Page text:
For Lazlo's brain, I went with a VIA EPIA PX10000G. It's a full 1Ghz PC in the incredible Pico-ITX form factor (10cm x 7.2cm). It has built in VGA & DVI/LVDS, audio, 100Mb ethernet, IDE & SATA, 4 x USB, Serial & PS2 ports, and 1GB of RAM. A little spendy, but worth it for the size.

This little computer runs Windows XP great and provides enough power to easily manage all the I/O, runtime logic, networking, and multimedia (sound effects, video, LED displays, etc). All at a very reasonable amount of current draw.

For storage, I currently have a 60GB 2.5" IDE hard drive from an old laptop. I experimented with CF drives, but the speed and size wasn't there (at least not for a reasonable price). Power consumption was the main bonus, but not so significant to justify the cost. I'm sure solutions will get cheaper and cheaper and with this being a PC, it will be easy enough to swap out.

ATX Power Supply

To power the motherboard, I chose the M3-ATX automative power supply. A 125w ATX power supply that is extremly effcient and designed for the harsh electrical environment of a car's electrical system (such as spikes, noise, low and high voltage, etc). As an automative based suply, it also has features for turning the motherboard on and off from a remote low current switch and low power automatic shut downs (first by telling the PC to shut down properly, if it doesn't, it ends up yanking the power all together).


I decided to use Phidgets as much as possible for all auxiliary boards. Mostly for ease of programming to a single API and driver. Phidgets make interfacing dead easy via a USB port and very well written API (with support for just about every language). Input I/O raise events, don't have to poll. Working with 1 Phidget is just as easy as working with 100 of them. I've used them in the past with great success. So, you will see reference to them in many places on this page. :)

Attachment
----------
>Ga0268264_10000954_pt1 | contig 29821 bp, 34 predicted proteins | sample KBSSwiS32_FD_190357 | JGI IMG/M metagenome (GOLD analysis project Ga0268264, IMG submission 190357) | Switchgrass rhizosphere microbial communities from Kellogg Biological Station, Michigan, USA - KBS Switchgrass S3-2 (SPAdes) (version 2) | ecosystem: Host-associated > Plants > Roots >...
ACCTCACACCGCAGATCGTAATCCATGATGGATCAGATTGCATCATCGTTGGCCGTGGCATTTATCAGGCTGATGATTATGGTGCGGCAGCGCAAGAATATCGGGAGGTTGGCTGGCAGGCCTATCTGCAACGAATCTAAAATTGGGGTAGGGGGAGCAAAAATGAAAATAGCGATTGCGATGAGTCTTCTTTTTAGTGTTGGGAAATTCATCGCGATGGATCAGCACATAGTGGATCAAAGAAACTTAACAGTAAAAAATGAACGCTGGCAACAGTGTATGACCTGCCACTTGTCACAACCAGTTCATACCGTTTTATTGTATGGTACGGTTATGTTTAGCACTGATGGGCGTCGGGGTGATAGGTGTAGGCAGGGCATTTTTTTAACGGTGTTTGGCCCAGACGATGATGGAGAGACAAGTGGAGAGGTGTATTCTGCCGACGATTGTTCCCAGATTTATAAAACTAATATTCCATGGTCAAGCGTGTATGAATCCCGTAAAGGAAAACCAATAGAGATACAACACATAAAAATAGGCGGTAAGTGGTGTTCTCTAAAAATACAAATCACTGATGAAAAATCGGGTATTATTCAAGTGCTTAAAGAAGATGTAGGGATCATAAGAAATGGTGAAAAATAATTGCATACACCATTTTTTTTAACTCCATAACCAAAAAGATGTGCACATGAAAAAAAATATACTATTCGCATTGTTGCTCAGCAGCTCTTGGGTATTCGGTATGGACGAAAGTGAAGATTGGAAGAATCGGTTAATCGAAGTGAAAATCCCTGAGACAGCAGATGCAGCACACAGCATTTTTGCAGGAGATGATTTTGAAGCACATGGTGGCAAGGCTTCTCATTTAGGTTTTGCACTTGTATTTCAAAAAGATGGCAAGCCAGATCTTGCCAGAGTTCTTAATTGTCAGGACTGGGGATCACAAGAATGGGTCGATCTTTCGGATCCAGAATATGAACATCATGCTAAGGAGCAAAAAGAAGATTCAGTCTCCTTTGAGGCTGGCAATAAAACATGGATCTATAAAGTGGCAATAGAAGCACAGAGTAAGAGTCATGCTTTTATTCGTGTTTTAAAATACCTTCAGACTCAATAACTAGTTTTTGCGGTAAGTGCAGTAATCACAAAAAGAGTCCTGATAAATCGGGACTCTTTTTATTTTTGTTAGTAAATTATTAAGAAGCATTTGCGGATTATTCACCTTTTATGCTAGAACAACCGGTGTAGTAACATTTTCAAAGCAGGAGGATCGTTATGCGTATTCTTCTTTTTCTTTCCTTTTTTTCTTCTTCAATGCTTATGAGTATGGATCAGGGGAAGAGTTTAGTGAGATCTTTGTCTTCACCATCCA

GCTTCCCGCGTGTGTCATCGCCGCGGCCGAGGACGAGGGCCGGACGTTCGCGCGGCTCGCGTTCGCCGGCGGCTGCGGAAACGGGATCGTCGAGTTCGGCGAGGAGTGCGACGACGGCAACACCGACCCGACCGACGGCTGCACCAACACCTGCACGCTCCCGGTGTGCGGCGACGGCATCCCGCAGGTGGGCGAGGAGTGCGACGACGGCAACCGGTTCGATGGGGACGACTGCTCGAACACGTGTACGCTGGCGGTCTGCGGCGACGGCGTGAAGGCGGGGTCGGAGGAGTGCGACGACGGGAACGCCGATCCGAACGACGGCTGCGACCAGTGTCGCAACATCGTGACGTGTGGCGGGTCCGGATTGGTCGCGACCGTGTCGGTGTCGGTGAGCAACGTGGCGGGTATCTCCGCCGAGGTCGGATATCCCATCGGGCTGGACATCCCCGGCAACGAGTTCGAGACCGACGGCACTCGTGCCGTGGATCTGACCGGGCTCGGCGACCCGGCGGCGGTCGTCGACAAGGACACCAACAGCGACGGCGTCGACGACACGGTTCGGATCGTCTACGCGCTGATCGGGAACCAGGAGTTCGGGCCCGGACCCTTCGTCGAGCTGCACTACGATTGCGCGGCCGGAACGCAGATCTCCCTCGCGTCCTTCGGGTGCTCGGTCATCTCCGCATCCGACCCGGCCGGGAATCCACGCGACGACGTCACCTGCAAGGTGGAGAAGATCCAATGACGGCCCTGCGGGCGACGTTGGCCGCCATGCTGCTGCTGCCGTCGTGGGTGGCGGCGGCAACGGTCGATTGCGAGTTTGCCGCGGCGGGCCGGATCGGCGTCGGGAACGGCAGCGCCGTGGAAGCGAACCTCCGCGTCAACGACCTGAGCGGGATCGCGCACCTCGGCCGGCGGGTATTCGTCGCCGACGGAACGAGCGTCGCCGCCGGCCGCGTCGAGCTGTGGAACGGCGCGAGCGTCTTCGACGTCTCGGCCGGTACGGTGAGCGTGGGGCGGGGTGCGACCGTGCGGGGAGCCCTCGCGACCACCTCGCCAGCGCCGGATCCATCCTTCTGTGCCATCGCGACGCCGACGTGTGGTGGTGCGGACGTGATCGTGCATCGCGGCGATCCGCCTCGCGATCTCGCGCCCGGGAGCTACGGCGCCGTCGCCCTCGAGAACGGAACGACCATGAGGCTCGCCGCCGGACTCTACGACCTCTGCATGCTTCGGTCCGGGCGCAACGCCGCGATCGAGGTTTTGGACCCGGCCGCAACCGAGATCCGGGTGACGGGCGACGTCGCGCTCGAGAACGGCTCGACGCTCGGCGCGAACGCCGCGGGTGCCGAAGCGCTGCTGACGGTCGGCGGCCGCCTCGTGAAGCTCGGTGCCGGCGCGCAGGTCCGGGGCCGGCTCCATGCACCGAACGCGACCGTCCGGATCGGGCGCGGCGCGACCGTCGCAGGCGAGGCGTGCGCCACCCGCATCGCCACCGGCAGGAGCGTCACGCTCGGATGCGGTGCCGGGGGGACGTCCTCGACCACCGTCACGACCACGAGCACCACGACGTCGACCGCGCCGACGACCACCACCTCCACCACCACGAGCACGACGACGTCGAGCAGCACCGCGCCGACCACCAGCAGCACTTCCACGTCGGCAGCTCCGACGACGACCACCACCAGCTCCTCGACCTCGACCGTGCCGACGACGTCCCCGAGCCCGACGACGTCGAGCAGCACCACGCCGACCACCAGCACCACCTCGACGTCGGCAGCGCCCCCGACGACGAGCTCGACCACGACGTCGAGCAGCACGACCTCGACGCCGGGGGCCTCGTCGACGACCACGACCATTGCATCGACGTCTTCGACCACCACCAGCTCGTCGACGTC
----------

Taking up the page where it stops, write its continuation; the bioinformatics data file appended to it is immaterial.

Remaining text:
Motor Controller

To control the two main drive motors of Lazlo's differential drive system, I chose a Phidget 1064 for controlling them. It sports a number of very cool features I plan to use. Such as keeping all the motor control stuff isolated from the USB port (no frying of the motherboard if hooking up something wrong or a short develops), control of velocity and acceleration, and very nice is the API notification of over voltage/temperature/current so that the robot can react and take appropriate actions (like shutting drive system down, sending an email with readings, etc.

Main I/O

The primary I/O system is a Phidget 1018 which gives me 8 DIN, 8 DOUT, and 8 ADC. I'm considering getting a second one, although if so, I'll probably go with the 1203 which combines it with a 2 line LCD screen (to replace the Matrix Orbital one I currently have).

Servo Controller

I currently have an old Phidget 4 port servo controller which I can't even find on their site anymore. 4 servos is not enough for some of my plans, so I need to get another one and will go with the 8 port 1061 which in addition to supporting 4 more servos, it also provides current draw feedback and better control of velocity, acceleration and, position.

LCD Display

I currently have a Matrix Orbital LK202-24-USB (rev 1.00) two line LCD display for textual feedback. It's red backlit screen is controllable from software. It connects and is powered by a USB cable. Although I plan to replace it eventually with a Phidget 1203 (which also includes a lot of I/O), for now the Matrix Orbital works well with a C# wrapper object I wrote for it).

Mounting The Boards


Tech Notes/Info

Various bits of info I want to keep track of…


Mainboard Power Supply


LED Text Display



Front Panel Connector

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